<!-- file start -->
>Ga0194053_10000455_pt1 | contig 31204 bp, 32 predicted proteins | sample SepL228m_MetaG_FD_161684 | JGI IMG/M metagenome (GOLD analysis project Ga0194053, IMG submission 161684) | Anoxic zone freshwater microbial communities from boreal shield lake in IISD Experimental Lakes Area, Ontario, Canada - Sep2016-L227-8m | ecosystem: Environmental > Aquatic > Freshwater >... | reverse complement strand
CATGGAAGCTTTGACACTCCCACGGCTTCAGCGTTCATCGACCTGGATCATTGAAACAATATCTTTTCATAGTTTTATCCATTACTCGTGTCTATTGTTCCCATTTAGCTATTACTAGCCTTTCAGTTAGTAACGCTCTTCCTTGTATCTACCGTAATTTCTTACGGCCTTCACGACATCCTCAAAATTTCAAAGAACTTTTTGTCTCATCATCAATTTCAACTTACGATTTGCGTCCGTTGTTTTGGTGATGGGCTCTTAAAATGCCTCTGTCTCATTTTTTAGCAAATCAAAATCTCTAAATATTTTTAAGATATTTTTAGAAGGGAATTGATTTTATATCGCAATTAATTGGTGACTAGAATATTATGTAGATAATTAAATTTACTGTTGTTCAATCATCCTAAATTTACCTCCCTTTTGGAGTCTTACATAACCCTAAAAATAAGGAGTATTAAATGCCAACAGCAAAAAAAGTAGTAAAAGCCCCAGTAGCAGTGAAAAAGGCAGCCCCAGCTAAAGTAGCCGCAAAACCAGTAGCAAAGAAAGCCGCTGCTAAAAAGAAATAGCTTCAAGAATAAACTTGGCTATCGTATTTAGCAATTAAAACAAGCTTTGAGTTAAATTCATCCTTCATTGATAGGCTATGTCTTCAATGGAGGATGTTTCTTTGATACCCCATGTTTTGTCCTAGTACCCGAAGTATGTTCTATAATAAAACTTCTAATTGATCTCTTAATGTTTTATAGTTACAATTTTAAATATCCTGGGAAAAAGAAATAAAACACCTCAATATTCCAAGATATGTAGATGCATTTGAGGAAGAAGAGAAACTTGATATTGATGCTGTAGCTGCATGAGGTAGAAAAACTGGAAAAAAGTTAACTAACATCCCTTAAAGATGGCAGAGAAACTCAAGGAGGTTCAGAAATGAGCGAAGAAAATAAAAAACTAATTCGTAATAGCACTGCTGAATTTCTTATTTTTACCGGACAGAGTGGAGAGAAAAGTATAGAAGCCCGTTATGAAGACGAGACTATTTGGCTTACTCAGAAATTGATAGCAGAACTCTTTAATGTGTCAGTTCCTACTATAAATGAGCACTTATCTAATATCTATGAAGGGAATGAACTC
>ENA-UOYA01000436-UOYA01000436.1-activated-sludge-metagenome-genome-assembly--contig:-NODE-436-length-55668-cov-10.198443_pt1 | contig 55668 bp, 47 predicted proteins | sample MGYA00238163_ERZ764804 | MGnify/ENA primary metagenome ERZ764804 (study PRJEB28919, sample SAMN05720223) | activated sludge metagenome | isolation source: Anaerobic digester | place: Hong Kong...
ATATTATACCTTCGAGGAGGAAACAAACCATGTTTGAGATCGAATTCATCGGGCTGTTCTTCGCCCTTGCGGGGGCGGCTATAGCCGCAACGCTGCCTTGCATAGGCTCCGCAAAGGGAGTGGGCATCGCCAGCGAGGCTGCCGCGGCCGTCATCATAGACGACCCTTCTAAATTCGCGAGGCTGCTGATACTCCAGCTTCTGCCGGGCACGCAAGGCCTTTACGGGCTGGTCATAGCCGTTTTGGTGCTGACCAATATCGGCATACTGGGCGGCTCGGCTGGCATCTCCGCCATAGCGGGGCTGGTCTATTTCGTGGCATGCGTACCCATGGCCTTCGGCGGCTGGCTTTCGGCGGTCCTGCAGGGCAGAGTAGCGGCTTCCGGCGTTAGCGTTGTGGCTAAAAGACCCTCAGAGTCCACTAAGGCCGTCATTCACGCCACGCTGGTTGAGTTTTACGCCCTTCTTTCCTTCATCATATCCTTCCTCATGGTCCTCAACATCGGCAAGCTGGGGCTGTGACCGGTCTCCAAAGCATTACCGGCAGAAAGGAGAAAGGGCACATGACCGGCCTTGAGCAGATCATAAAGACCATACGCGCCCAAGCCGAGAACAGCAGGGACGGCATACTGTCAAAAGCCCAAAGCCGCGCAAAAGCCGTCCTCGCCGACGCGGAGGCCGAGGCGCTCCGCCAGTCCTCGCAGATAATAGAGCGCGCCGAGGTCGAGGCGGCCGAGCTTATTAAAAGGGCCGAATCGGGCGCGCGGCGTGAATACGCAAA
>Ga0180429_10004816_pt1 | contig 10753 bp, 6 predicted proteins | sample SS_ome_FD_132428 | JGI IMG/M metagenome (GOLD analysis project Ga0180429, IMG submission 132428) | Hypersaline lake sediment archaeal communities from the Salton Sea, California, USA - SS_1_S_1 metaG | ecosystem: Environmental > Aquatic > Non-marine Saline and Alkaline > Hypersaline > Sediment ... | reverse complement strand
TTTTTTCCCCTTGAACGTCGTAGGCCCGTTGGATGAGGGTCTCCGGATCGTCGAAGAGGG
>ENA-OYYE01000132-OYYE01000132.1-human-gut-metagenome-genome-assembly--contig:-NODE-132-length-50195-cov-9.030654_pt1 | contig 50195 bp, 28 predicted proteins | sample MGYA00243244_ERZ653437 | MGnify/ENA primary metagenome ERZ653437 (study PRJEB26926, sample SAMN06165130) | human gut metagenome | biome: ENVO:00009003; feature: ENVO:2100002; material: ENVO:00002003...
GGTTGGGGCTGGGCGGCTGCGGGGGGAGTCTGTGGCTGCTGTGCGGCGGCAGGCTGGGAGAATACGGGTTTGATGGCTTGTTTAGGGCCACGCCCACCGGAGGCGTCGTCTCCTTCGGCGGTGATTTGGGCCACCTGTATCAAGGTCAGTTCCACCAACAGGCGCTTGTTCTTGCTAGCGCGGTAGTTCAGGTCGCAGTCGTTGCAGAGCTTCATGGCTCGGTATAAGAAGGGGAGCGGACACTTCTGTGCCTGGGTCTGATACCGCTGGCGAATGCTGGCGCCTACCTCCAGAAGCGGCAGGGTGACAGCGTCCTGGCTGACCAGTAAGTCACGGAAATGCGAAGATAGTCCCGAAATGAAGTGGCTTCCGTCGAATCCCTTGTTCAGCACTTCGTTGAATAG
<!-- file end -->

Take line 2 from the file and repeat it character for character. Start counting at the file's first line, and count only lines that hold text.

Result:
CATGGAAGCTTTGACACTCCCACGGCTTCAGCGTTCATCGACCTGGATCATTGAAACAATATCTTTTCATAGTTTTATCCATTACTCGTGTCTATTGTTCCCATTTAGCTATTACTAGCCTTTCAGTTAGTAACGCTCTTCCTTGTATCTACCGTAATTTCTTACGGCCTTCACGACATCCTCAAAATTTCAAAGAACTTTTTGTCTCATCATCAATTTCAACTTACGATTTGCGTCCGTTGTTTTGGTGATGGGCTCTTAAAATGCCTCTGTCTCATTTTTTAGCAAATCAAAATCTCTAAATATTTTTAAGATATTTTTAGAAGGGAATTGATTTTATATCGCAATTAATTGGTGACTAGAATATTATGTAGATAATTAAATTTACTGTTGTTCAATCATCCTAAATTTACCTCCCTTTTGGAGTCTTACATAACCCTAAAAATAAGGAGTATTAAATGCCAACAGCAAAAAAAGTAGTAAAAGCCCCAGTAGCAGTGAAAAAGGCAGCCCCAGCTAAAGTAGCCGCAAAACCAGTAGCAAAGAAAGCCGCTGCTAAAAAGAAATAGCTTCAAGAATAAACTTGGCTATCGTATTTAGCAATTAAAACAAGCTTTGAGTTAAATTCATCCTTCATTGATAGGCTATGTCTTCAATGGAGGATGTTTCTTTGATACCCCATGTTTTGTCCTAGTACCCGAAGTATGTTCTATAATAAAACTTCTAATTGATCTCTTAATGTTTTATAGTTACAATTTTAAATATCCTGGGAAAAAGAAATAAAACACCTCAATATTCCAAGATATGTAGATGCATTTGAGGAAGAAGAGAAACTTGATATTGATGCTGTAGCTGCATGAGGTAGAAAAACTGGAAAAAAGTTAACTAACATCCCTTAAAGATGGCAGAGAAACTCAAGGAGGTTCAGAAATGAGCGAAGAAAATAAAAAACTAATTCGTAATAGCACTGCTGAATTTCTTATTTTTACCGGACAGAGTGGAGAGAAAAGTATAGAAGCCCGTTATGAAGACGAGACTATTTGGCTTACTCAGAAATTGATAGCAGAACTCTTTAATGTGTCAGTTCCTACTATAAATGAGCACTTATCTAATATCTATGAAGGGAATGAACTC